T20 World Cup: Samuel Badree picks two spinners to watch out, adds one Indian in it – Check out

West Indies’ former leg-break bowler Samuel Badree has picked India’s Ravichandran Ashwin among the spinners to watch out for in the T20 World Cup.

The showpiece, to be held in the UAE and Oman, starts from Sunday with the preliminary round matches.

Badree, who was known more his accuracy than for turning the ball, took 187 wickets in competitive T20 cricket, including 56 from 52 internationals.

“When it comes to the best spinner at the ICC Men’s T20 World Cup, it’s hard to look past Tabraiz Shamsi,” Badree wrote in a column for the ICC.

“The South African is ranked No.1 in the MRF Tyres ICC Men’s T20I Player Rankings for a reason and as a left-armer, he poses a significant challenge for batters.

“Left-arm wrist spinners are rare in international cricket — he’s very consistent, can turn the ball both ways and has tremendous control.”

He was impressed by the way the South African spinner bowled in the West Indies during their last tour there.

“I saw him recently in the Caribbean when South Africa played the West Indies and he was able to spin webs around the West Indian batters.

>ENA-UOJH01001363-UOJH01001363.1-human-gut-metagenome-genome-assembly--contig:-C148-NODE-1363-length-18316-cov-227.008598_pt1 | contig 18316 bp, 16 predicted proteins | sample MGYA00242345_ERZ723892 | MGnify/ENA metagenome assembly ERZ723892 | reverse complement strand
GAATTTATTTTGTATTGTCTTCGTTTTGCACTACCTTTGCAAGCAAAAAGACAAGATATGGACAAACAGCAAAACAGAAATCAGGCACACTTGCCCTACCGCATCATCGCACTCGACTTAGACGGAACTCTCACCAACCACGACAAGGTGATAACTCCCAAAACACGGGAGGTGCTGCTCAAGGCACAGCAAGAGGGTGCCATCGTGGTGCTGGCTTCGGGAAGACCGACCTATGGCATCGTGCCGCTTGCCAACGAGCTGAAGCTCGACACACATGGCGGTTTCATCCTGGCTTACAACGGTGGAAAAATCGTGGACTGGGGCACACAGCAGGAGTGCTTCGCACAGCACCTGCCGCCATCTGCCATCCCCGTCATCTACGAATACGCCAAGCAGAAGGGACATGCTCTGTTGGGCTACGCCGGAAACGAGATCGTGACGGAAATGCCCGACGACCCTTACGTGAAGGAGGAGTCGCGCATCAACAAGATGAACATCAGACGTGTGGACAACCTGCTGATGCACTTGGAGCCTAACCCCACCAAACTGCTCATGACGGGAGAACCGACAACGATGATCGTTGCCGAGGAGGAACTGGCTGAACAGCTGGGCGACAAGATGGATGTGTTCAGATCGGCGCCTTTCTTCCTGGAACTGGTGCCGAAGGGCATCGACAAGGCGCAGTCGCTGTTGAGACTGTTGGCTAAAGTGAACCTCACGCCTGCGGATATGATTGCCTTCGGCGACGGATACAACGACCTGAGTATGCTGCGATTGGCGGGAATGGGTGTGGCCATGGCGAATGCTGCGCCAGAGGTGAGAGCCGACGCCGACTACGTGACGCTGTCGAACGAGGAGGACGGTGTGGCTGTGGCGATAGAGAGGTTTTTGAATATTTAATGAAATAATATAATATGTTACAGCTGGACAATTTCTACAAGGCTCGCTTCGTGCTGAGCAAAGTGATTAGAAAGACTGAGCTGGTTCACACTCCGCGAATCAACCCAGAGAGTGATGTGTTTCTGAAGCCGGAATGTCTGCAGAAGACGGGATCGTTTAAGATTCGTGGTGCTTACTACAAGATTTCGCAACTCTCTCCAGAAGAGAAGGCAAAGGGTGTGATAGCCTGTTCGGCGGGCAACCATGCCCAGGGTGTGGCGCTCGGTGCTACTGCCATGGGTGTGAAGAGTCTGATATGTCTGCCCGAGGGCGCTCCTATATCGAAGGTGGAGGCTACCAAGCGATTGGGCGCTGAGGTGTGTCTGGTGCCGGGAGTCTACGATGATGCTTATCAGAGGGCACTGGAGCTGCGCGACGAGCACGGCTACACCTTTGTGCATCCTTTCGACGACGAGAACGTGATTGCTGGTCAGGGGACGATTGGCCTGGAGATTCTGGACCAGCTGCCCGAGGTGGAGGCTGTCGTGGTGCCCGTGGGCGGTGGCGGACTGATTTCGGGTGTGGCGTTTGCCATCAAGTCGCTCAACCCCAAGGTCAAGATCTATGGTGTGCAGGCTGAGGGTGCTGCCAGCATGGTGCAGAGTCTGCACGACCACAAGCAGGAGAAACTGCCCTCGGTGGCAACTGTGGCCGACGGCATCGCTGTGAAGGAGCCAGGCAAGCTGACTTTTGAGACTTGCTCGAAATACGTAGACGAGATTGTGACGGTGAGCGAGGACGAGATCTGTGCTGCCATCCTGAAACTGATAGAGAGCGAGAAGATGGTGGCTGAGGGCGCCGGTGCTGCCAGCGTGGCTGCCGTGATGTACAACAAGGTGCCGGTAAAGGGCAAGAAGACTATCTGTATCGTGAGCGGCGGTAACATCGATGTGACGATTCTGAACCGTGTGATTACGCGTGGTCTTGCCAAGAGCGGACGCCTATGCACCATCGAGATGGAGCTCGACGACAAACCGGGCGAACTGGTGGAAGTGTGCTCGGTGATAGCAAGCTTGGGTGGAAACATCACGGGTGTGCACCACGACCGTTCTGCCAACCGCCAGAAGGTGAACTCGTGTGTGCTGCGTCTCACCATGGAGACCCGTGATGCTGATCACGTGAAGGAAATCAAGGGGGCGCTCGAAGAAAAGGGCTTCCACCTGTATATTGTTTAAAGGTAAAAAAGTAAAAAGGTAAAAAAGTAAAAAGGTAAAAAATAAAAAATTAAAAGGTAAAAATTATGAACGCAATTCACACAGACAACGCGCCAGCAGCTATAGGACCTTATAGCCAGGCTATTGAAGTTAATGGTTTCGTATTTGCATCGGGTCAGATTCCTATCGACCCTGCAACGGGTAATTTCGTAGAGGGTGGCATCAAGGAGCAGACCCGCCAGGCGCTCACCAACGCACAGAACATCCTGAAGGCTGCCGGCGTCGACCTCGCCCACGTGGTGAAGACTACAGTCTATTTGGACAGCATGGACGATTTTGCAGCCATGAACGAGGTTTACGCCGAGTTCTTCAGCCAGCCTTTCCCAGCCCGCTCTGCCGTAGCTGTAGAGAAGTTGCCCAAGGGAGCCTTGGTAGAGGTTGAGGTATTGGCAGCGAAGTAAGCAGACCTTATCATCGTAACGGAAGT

“I see him playing a major role for his team with the ball – he has the ability to bowl in different phases of the game, too, which is important.

His captain Temba Bavuma will be able to call on him to deliver at any time in the innings and that’s worth its weight in gold.”

Badree also picked veteran India off-spinner Ashwin as one of the tweakers to watch out for in the showpiece.

“In terms of other spinners, Ravichandran Ashwin is of course there for India. He has that experience; he’s played for quite a long time now.

“Australia can bowl Adam Zampa and Ashton Agar in tandem and they have done well bowling together in the recent past.”

Spin however is one of the weak points for defending champions West Indies, according to Badree.

“Most of the teams have quality spinners in their ranks – at least two of them, because of the conditions teams predict that they will face. They can all win games single-handedly.

“That said, if there’s one area of the West Indies team that I’m worried about, it’s the spin department. It’s an area of shortcoming for them.

“They have the one frontline spinner, Hayden Walsh, who had an exceptional home series quite recently. He didn’t have a good Caribbean Premier League and going into this tournament, his form is not the best and his confidence might not be the best.

“He is quality enough to do well in the tournament, but outside of him, there aren’t any out-and-out spinners. Being able to take wickets throughout the innings is so important.”